Keynotes from LSA 2018

We are really delighted to be able to share the keynote presentations from the 2018 conference in Bath.

I would like to extend a thank you to the speakers but also the conference committee for making these videos available for members around the world!

Diana Parryhttps://vimeo.com/297722075

Diana is Professor and Associate Vice-President Human Rights, Equity and Inclusion at the University of Waterloo. As a feminist scholar, she uses her research intentionally to advance a social justice agenda by advocating for a holistic understanding and conceptualization of health for women. She demonstrates, through her research, that women’s health is personal and political, dynamic, complex, and multidimensional with important links to leisure. By challenging the medical model, my work seeks to shift attention toward a full range of quality of life issues, including social, emotional, physical, spiritual, and sexual dimensions of women’s health.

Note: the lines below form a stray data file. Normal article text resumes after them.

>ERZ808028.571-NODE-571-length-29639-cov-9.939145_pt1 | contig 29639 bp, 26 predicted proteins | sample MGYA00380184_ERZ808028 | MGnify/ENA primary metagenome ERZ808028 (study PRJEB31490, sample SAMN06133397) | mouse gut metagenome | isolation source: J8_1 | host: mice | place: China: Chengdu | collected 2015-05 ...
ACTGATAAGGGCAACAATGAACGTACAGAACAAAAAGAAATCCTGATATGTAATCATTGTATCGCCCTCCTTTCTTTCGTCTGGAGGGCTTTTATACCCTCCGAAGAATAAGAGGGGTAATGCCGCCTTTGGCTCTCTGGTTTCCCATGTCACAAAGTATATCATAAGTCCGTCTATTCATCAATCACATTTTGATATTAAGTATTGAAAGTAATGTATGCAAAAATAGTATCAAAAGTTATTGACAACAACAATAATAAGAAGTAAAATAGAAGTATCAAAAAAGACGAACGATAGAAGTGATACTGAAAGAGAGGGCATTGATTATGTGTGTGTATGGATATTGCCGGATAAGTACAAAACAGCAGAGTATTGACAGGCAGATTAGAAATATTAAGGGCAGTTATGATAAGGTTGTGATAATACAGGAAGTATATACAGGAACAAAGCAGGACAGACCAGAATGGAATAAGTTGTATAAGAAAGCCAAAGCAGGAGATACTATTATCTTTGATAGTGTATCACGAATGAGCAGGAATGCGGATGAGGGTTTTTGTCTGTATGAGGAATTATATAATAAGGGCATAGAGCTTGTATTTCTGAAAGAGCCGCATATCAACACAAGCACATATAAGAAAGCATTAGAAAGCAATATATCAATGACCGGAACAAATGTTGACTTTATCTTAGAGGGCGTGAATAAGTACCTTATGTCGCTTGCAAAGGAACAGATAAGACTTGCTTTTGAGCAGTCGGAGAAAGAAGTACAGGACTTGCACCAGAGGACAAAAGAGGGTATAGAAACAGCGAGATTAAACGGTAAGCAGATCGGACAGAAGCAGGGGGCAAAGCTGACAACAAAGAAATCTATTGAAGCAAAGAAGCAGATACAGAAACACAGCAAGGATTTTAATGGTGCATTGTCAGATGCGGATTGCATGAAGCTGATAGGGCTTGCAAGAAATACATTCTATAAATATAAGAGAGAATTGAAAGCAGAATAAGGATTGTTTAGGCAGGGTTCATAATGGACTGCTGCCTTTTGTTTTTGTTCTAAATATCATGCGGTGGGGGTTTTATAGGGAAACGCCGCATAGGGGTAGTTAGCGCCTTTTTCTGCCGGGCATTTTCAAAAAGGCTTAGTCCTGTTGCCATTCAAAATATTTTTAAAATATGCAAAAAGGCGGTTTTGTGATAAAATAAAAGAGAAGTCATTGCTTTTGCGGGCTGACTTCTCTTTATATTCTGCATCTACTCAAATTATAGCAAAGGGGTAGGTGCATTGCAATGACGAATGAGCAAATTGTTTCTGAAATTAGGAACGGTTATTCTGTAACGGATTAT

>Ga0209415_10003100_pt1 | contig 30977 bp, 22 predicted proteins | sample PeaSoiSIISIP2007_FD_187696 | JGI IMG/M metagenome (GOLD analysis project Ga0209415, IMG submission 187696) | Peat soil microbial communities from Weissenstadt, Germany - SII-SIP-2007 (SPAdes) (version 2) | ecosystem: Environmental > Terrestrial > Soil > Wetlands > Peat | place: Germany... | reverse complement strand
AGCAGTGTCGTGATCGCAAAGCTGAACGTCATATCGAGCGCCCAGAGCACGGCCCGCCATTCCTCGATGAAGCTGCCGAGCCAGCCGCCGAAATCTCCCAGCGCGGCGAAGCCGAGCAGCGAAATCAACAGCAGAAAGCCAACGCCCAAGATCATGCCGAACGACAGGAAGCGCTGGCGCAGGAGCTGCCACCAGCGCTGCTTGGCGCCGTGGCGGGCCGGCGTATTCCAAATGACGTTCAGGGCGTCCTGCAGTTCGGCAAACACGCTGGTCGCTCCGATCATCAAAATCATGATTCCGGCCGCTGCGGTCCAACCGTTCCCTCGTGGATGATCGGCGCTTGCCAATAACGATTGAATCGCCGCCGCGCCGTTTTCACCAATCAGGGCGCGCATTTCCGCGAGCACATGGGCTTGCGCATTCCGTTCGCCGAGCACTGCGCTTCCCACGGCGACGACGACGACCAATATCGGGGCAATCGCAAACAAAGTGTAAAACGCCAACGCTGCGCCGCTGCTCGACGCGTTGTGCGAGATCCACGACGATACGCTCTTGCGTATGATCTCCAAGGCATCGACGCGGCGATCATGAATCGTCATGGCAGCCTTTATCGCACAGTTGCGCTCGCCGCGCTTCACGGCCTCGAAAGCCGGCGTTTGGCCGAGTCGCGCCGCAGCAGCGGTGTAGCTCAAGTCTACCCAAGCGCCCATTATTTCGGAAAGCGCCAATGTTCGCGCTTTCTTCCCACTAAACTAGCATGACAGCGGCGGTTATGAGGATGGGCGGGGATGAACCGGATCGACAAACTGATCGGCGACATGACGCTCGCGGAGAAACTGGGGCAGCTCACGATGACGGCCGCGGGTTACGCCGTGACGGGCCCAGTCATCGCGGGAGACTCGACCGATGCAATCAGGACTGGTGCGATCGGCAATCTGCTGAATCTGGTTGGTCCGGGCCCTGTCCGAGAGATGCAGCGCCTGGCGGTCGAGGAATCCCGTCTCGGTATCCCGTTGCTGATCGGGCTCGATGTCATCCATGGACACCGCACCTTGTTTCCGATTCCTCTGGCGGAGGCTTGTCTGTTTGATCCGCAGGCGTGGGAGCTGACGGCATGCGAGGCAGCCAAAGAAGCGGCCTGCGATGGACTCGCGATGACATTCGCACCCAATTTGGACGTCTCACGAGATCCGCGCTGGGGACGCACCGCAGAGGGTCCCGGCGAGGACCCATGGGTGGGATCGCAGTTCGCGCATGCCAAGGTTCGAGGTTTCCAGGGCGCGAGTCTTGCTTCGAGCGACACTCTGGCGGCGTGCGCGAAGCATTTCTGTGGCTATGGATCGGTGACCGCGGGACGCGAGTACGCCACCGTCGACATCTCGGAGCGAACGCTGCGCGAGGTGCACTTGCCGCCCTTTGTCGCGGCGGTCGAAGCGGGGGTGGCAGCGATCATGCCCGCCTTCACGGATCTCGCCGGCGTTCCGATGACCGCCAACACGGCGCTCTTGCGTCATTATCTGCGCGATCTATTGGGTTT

Ben Carringtonhttps://vimeo.com/297722104

Ben is Associate Professor of Sociology and Journalism in the Annenberg School for Communication and Journalism. Prior to joining Annenberg, he taught in the Department of Sociology at the University of Texas at Austin from 2004 until 2017 and before that Ben worked at the University of Brighton in England. He studies a broad range of topics generally concerned with mapping the circulation and reproduction of power within contemporary post/colonial societies.

Andrew Mileshttps://vimeo.com/297722140

Andrew is Professor of Sociology, School of Social Sciences at the University of Manchester.  He joined CRESC (the ESRC Centre for Research on Socio-cultural Change) part-time in 2004 working on various cultural sector and research methods related projects with Mike Savage, Niamh Moore and others. He is currently involved in a number of large-scale research projects, including the AHRC and Creative Scotland funded Understanding Everyday Participation – Articulating Cultural Values, the EPSRC Step-Change in travel and transport behaviour project (Co-I), and the Great British Class Survey project.

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